Before getting my first tattoo, it was pretty clear that I had a mild needle phobia. My dislike for it was almost as great as my feeling when I saw blood, disgusted. Of course, becoming a doctor or even a nurse wasn't in my future at the time.
Today, of course, is very different. I owe a large part of this change to the commitment when finally getting a tattoo.
Years ago I decided to get oneI tattooed the most painful places on my bodythe edges of my bony chest. If I could handle that, I could certainly handle any other body. At least that's what I told myself at the time. Sitting in the chair, I watched the needle pass under my skin.
The stinging and burning wasn't all that bad; it was easier than I imagined. Then the needle began to pierce my bone, up and down, repeatedly. Shit just got real. Of course, blood and plasma also leaked from my body. Truly beautiful.
However, with each jab and stab, I got more comfortable with the process. A few hours later, my artist was ready. At the end of the day, I left the shop with a brand new tattoo. Everything I expected was very different from the reality of getting a tattoo.
Of course, it was a little painful, but it was more of an irritating feeling overall. I didn't pull my hair, pass out, puke, close my eyes, much less die. Funnily enough, I enjoyed the process as much as I enjoyed my new tattoo. When people ask me if tattoos hurt, my answer is still:"Yes, of course, but not as much as you might think."
Since then, I've done a lot of research over the years that I want to share with you today. Below is a tattoo pain scale, exceptional advice, and more. If you're nervous about getting a tattoo and the noise of pain worries you, the best advice I can give you is"Do not be!"
1. Definitive Tattoo Pain Table
I have compiled an accurate tattoo pain chart for your viewing pleasure. While it may sound simple, there are still a number of things to consider before jumping to conclusions. I will explain all of this in more detail as you continue reading.
Remember that your personal pain tolerance and threshold will determine what hurts the most and what hurts the least. Some areas sting and burn, others throb with intense pressure.
2. Major nerves in the body
Here is a breakdown of where the nerves run in the human body. As you can see, there are many areas that are sensitive when tattooing.
When looking at this chart, just think about the amount of muscle and skin that covers each area of the body.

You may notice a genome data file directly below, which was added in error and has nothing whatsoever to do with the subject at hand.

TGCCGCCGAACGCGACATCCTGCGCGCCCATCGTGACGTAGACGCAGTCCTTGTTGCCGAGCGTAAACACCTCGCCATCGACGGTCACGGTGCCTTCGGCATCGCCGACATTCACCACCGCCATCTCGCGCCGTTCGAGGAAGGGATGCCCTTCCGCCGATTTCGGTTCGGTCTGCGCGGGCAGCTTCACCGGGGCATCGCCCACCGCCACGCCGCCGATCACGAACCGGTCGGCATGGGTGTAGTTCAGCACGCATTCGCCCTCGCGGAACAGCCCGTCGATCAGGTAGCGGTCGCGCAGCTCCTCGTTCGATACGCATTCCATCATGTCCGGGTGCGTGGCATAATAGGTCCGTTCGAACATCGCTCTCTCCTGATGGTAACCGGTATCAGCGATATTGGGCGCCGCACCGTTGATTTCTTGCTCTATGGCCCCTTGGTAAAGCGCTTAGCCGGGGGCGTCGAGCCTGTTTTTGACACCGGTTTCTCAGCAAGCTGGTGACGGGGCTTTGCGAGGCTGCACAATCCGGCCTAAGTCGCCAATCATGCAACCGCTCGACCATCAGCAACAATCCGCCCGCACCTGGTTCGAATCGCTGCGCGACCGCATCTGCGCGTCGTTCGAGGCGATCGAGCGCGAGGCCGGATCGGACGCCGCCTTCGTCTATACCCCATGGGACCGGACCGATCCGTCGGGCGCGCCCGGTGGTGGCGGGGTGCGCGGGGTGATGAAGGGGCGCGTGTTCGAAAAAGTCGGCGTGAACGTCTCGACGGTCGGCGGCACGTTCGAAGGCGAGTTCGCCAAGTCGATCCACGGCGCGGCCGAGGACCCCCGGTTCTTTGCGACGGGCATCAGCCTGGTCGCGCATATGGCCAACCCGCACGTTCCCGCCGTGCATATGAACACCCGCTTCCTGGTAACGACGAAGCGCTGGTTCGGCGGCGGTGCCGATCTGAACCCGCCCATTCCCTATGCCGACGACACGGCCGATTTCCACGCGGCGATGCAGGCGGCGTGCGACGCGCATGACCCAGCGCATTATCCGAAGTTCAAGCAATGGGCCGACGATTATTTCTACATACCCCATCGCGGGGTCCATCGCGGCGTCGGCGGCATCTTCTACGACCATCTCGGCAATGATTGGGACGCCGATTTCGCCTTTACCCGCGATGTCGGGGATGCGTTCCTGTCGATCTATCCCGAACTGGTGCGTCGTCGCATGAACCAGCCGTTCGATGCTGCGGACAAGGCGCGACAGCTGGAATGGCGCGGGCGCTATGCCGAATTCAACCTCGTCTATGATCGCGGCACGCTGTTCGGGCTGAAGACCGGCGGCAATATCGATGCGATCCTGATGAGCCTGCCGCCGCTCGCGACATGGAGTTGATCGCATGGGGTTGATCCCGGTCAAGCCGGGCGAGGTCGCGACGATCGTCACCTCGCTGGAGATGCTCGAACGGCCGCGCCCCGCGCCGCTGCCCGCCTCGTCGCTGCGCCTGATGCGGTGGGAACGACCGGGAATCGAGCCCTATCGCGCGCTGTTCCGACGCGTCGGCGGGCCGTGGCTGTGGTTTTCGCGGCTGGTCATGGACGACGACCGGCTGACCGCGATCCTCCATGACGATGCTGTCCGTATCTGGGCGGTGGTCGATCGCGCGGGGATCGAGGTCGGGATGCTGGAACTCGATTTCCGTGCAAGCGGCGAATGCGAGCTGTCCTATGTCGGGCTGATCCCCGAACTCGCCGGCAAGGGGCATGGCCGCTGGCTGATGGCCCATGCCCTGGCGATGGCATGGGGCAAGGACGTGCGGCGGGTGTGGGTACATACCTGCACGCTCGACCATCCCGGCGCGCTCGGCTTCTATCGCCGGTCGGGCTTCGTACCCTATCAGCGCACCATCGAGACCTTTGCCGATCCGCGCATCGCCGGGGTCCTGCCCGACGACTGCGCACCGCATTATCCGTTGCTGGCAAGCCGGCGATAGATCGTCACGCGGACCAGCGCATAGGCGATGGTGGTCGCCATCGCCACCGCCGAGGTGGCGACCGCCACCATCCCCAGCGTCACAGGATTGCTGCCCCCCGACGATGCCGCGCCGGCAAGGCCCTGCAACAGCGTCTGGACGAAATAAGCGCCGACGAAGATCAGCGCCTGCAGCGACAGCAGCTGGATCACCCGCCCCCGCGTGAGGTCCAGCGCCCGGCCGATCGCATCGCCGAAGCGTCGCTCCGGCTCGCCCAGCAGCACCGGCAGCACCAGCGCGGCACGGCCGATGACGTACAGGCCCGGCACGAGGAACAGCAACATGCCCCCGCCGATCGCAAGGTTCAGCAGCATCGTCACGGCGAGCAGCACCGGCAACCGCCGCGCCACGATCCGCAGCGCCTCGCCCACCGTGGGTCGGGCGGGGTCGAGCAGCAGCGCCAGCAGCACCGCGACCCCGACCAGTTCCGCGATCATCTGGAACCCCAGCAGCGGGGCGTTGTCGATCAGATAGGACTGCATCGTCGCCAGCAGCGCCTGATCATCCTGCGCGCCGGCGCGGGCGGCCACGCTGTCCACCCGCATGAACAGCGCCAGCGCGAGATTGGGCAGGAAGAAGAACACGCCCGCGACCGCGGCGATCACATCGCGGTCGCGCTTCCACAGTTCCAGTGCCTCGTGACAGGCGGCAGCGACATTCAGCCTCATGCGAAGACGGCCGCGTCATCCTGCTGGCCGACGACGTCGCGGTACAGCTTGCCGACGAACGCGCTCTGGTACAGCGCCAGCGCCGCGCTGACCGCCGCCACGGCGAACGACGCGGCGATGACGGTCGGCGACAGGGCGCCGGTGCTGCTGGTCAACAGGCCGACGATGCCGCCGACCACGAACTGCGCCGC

3. How much do tattoos hurt?
While it depends on the placement, things like your health, pain tolerance, attitude, and state of mind are also factors. The truth is, getting a tattoo is more of a nuisance than a painful experience. Yes, it hurts, nobody likes it when a sharp needle sticks in the skin.
However, many people make this a huge ordeal when it really isn't a cause for concern in the first place.
In some places on the body, you may want to pluck the hair. While others just sting and burn a little. Keep in mind that people also have different pain tolerances.
For example, your friend may have told you thearm tattooit was excruciating. Getting the same spot in ink feels like a pie walk.
At the end of the day, there are many factors to consider. Your tattoo artist can be very clumsy or light and gentle. Even eating breakfast or a big meal before getting a tattoo can help reduce your pain.
The underlying structure of the nerves and bones and the cushioning of all that fat and muscle also play a very important role. I will explain this further below.
4. How does it feel?
Honestly, a tattoo will look different on every part of the body. Certain areas are much easier to wash than others. Areas like the ribcage are bonier, while areas like the butt are much meatier.
In other words, some places have a lot of padding and some just don't. Which, as you guessed it, greatly affects how you feel. Of course, it's also important to note where all the important nerves run through your body.
For fleshier areas, it will feel like someone is dragging a needle across your skin, and let's face it, they literally do. However, it is not like a doctor's injection. A tattoo needle doesn't penetrate that deeply into the skin.
You can compare the feeling to being scratched by an animal's claw or, to some extent, stung by a bee. It definitely burns a little. Expect it to feel like a tiny, sharp needle poking you repeatedly.
Most of all, you will feel a burning sensation. The tattoo needles keep going up and down which creates a lot of vibration and heat. You may end up feeling the burn more than the sting.
For bonier areas like the ribs, you'll feel all that and more. When the needle hits close to the bone, it feels like it was poked with a blunt metal object. Press your fingertips hard against your chest, that's how it feels.
When it comes to large nerve endings, your sensitivity will increase. It will test your pain tolerance as the discomfort builds more and more.
5. The most painful tattoo stains
This includes any part of the body with an abundance of bone and nerve endings. When it comes to nerves, there are large clusters in places like the hands, neck, nipples, genitals, face, solar plexus, etc.
For bony areas like ankles, hands and wrists, feet, spine, ribs, collarbone, kneecaps and elbows, etc., it will be quite painful.